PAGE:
William Robertson Davies was an esteemed Canadian novelist. He was also known for his contributions as a playwright, a journalist, a professor, and a critic. He was awarded many titles including the most accomplished “man of letters”. Robertson Davies was known for his achievement of being the founding master of Massey College at the University of Toronto. Here’s a short biographical insight into the life of the famous author Robertson Davies.
1. William Robertson Davies
1.1. Early Life
Robertson Davies was born in Thamesville, Ontario on 28 August 1913. He was born to William Rupert Davies and Florence Sheppard McKay. Davies’s father was Welsh and was in the field of tailoring.
But the endeavour failed and the family was forced to shift to Canada. In Canada, Rupert Davies started an influential newspaper business and became the senator of Kingston, Ontario for 25 years till his demise in 1967.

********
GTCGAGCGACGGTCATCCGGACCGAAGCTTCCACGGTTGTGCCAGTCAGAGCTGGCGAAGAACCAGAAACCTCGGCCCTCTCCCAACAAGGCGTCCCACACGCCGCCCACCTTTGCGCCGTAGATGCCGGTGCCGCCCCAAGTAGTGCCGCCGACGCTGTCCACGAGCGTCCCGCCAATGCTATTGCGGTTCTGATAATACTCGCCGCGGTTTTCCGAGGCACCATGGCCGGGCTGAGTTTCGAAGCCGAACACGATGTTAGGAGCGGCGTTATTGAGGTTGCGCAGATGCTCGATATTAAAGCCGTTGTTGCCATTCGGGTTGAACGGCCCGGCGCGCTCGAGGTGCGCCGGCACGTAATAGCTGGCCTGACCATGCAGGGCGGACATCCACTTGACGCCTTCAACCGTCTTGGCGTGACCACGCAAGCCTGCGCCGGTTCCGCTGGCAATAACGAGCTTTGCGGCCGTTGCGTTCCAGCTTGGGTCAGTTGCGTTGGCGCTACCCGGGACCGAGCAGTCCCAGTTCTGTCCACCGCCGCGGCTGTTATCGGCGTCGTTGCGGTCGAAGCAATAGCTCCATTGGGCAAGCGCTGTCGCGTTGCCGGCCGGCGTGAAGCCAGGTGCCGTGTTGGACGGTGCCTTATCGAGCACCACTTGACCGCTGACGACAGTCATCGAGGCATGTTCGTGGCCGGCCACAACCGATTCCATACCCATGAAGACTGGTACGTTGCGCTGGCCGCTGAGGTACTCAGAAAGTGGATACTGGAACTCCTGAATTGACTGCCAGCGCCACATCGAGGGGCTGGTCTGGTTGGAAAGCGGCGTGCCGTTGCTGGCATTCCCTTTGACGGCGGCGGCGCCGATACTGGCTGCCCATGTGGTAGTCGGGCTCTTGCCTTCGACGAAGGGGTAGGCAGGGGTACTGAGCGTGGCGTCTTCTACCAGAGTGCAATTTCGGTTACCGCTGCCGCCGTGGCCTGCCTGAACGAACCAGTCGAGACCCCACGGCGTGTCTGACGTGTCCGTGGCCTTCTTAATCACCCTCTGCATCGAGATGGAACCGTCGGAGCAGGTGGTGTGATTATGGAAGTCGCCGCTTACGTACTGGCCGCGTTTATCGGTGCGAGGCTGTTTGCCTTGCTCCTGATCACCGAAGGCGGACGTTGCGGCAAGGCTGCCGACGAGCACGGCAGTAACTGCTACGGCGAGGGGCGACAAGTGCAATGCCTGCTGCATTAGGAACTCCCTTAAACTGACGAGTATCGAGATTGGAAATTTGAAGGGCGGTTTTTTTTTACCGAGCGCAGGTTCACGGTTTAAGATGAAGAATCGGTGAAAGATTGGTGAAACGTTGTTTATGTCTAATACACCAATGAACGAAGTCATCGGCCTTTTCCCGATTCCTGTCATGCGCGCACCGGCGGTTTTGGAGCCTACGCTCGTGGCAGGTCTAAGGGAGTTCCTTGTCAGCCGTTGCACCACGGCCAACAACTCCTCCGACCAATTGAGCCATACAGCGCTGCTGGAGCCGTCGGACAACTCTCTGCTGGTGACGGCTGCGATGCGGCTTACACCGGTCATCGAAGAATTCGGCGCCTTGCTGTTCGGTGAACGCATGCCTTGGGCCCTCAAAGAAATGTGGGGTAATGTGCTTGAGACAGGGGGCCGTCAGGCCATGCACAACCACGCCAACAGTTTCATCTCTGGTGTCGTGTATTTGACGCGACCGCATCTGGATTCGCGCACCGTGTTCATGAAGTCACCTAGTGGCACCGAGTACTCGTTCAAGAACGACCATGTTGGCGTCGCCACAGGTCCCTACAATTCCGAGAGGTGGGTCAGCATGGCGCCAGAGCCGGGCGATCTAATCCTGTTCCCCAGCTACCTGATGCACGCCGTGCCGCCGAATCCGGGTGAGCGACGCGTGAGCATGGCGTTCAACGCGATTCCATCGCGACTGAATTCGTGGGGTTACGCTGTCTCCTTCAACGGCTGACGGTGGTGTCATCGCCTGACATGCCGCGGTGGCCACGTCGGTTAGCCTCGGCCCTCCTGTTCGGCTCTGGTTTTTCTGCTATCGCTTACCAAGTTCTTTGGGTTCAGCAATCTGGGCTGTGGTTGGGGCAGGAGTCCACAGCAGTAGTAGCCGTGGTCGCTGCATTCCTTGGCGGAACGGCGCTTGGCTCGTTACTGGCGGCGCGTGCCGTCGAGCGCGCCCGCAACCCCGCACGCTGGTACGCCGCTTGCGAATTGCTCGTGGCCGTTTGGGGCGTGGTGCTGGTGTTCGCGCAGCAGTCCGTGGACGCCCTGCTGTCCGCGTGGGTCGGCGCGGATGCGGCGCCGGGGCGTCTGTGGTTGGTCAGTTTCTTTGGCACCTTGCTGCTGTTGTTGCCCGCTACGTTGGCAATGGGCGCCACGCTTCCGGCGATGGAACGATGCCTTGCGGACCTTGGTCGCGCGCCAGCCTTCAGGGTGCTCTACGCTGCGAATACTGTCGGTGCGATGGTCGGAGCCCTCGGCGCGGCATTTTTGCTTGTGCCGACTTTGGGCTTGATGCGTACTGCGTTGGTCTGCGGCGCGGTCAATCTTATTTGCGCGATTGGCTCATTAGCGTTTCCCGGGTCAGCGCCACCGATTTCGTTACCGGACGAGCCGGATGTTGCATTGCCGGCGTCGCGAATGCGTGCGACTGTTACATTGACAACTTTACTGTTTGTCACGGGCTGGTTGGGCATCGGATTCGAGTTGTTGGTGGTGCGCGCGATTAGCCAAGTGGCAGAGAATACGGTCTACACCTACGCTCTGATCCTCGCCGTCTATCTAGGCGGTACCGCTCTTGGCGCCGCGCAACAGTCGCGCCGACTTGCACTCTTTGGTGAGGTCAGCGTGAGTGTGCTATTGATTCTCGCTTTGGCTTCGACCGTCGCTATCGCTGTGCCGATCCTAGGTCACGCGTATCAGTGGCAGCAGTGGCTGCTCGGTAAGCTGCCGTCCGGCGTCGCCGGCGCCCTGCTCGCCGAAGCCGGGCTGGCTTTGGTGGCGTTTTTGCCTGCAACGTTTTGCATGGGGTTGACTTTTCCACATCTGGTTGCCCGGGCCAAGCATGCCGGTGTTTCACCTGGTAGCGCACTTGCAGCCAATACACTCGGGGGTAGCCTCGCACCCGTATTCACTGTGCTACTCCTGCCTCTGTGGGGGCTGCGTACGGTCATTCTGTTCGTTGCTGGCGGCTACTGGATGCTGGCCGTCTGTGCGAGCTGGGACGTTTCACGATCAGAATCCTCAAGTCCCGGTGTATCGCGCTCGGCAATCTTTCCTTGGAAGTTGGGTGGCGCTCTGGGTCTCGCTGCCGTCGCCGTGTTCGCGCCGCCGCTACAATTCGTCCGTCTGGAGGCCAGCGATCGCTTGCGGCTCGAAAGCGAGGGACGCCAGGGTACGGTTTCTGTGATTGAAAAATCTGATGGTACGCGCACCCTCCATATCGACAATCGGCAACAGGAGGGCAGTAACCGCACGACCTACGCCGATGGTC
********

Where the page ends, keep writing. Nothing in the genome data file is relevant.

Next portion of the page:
Both Davies’s parents were enthusiastic readers. They instilled a love for reading in their son as well. Robertson Davies was a curious child growing up and gathered knowledge from every material he came across.
He was also exposed to theatre from a young age. He was an eager participant in various theatre productions. This inculcated a love for stage and drama which lasted throughout his lifetime.
Robertson Davies’s education expands over three institutes; Upper Canada College in Toronto, Queen’s University in Kingston, and Balliol College in Oxford. Robertson Davies was a student at Upper Canada College. He completed his education there from 1926 to 1932.
Then for 3 years from 1932 to 1935, Davies attended Queen’s University. During his time at Queen’s University, Davies was a student who was not pursuing a degree at the college. This was because he had failed to pass the mathematical test of the entrance exam for the university.